The Liquorists: Ceylon Arrack Trail

My experience of a Liquorists trail can be summed up in the following three bullet points:
  1. I haven't drunk like this since university 
  2. 25 minutes to drink a Sazerac and a glass of punch is not enough
  3. Capping off the night with a rum Old Fashioned and a Martini is just plain stupid
The last is my own bittersweet fault and I only partly blame The Liquorists. Nobody had a gun to my head, forcing me to drink the copious amounts of booze but it seemed in the 'spirit' of things, if you'll pardon the pun. (Five bars) x (a cocktail and a shot of punch) = this quote by Ernest Hemingway: “Always do sober what you said you'd do drunk. That will teach you to keep your mouth shut.”

Now, before you think - "Hold On! He's not selling this very well!" - I did have a great time. I'd simply advise booking the following day (NB: read week) off work unless you're blessed with an immunity to hangovers. Of course, as an advocate of responsible drinking, I know there is no need to drink everything that is put in front of you but it doesn't seem financially sound not to (although I should mention that this perhaps isn't a logical argument in this case, as we were guests of the kind folks at the Liquorists).

For those who haven't heard of The Liquorists, they are Tom Sneesby and Jody Monteith, a pair of vastly experienced bartenders turned consultants who run among other things the Manchester Spirit and Cocktail Trails. They take a spirit and teach you about it in the best way possible: drinking it in various concoctions. It's an upmarket, informative pub-crawl if you will, which they run from their headquarters/bar/venue/studio at 22 Redbank in the Green Quarter. Imagine a kind of boozy Bat-cave.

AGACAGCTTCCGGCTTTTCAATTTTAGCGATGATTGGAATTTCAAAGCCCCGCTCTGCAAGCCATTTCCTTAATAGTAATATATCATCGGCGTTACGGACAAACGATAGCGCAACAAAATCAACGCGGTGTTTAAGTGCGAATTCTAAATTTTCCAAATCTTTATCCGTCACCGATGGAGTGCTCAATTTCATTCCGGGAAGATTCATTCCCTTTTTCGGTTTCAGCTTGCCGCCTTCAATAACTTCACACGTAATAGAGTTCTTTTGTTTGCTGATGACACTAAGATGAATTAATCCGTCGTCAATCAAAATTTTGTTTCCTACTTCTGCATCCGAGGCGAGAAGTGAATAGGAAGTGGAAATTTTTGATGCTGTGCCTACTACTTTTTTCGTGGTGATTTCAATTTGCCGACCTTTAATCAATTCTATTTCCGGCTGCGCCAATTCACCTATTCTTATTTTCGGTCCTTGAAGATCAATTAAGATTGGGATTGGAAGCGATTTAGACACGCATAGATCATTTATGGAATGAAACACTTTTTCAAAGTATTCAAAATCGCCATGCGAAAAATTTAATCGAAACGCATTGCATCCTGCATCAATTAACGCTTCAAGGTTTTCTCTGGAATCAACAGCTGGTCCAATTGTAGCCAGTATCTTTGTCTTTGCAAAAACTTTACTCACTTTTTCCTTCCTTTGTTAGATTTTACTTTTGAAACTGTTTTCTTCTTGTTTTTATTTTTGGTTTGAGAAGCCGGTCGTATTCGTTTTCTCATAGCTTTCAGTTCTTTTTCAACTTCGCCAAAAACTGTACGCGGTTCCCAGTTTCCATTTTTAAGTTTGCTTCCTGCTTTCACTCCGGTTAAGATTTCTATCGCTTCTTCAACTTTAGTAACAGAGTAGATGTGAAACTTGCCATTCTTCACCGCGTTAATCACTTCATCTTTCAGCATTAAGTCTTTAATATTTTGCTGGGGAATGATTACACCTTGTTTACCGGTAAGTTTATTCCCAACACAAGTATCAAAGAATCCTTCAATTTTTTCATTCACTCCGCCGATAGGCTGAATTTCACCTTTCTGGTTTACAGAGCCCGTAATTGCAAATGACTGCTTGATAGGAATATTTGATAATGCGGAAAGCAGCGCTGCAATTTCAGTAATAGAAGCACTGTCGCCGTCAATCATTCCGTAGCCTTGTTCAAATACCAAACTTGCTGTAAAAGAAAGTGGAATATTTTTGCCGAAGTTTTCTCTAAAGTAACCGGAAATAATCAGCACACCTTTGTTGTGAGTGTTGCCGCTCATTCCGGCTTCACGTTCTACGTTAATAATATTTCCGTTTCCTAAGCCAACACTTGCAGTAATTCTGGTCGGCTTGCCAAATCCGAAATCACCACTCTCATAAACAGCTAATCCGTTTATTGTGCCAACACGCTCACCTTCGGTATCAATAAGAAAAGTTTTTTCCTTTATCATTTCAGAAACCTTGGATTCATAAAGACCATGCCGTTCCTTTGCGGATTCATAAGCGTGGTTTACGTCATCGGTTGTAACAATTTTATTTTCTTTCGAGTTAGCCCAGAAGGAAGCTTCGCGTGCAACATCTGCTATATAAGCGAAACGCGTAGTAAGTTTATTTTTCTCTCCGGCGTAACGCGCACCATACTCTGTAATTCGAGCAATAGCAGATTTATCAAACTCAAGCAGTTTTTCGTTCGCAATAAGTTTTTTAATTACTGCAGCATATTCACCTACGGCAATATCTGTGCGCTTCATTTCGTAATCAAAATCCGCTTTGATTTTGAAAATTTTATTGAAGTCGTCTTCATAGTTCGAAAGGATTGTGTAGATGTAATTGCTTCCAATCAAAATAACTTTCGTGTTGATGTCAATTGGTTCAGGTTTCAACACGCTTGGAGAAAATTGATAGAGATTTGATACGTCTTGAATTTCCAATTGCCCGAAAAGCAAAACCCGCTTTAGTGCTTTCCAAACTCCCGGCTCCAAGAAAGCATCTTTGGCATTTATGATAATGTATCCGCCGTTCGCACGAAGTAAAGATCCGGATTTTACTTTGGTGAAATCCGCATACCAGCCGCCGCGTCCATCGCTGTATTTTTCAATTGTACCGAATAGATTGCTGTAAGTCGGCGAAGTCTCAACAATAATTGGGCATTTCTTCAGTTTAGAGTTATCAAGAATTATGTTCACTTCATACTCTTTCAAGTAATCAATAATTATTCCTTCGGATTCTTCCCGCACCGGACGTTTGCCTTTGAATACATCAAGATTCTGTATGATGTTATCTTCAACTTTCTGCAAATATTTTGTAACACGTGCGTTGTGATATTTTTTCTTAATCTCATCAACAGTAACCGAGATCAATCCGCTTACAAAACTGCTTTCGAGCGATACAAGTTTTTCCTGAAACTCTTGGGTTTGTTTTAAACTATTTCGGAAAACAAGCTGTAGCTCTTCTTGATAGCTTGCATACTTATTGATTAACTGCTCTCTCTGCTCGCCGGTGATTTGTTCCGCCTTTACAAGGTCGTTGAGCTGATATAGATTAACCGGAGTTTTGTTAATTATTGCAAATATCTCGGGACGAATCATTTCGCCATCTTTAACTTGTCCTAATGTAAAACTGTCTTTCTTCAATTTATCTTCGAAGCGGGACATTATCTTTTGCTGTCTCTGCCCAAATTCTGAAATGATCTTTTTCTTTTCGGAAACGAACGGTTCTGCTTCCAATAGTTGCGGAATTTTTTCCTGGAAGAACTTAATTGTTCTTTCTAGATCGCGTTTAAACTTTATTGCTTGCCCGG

The bartenders' Bat-cave.
For this particular trail we had the company of Jody and the spirit in question was Ceylon Arrack. Now, I'd like to qualify that I too am a bartender albeit it one with much less experience but a great deal of curiosity; and I can't remember the last time I tried a spirit that was completely new to me. And I'm guessing that, with the exception of the 'trailblazers' and a select few, not many of you will have ever heard of this mysterious drink.

Ceylon Arrack has a great story behind it and Jody, being a great teacher and a passionate orator, conveyed its heritage to us over the course of the night. It is a spirit distilled from the sap of the coconut flower and comes from Sri Lanka where the 'toddy tappers' climb coconut trees, make holes in them and collect the milky sap which is also used to make palm sugar and coconut syrup. We were shown pictures of these daredevils 'tight-roping' between the enormous palms. The distillate of the fermented sap is then aged for a short period in Sri Lankan 'Hamilla' wood to mellow it.

Ceylon Arrack takes a little bit of flavour from the wood and bears a slight resemblance to a bourbon or cognac on the nose. It also has the floral, green qualities from the sap but its finish is predominantly sweet, almost caramelized, coconut. Thus it sits well with other flavours that like coconut, especially lime, pineapple, and ginger. These flavour combinations made up a lot of the shots of punch if I'm not mistaken.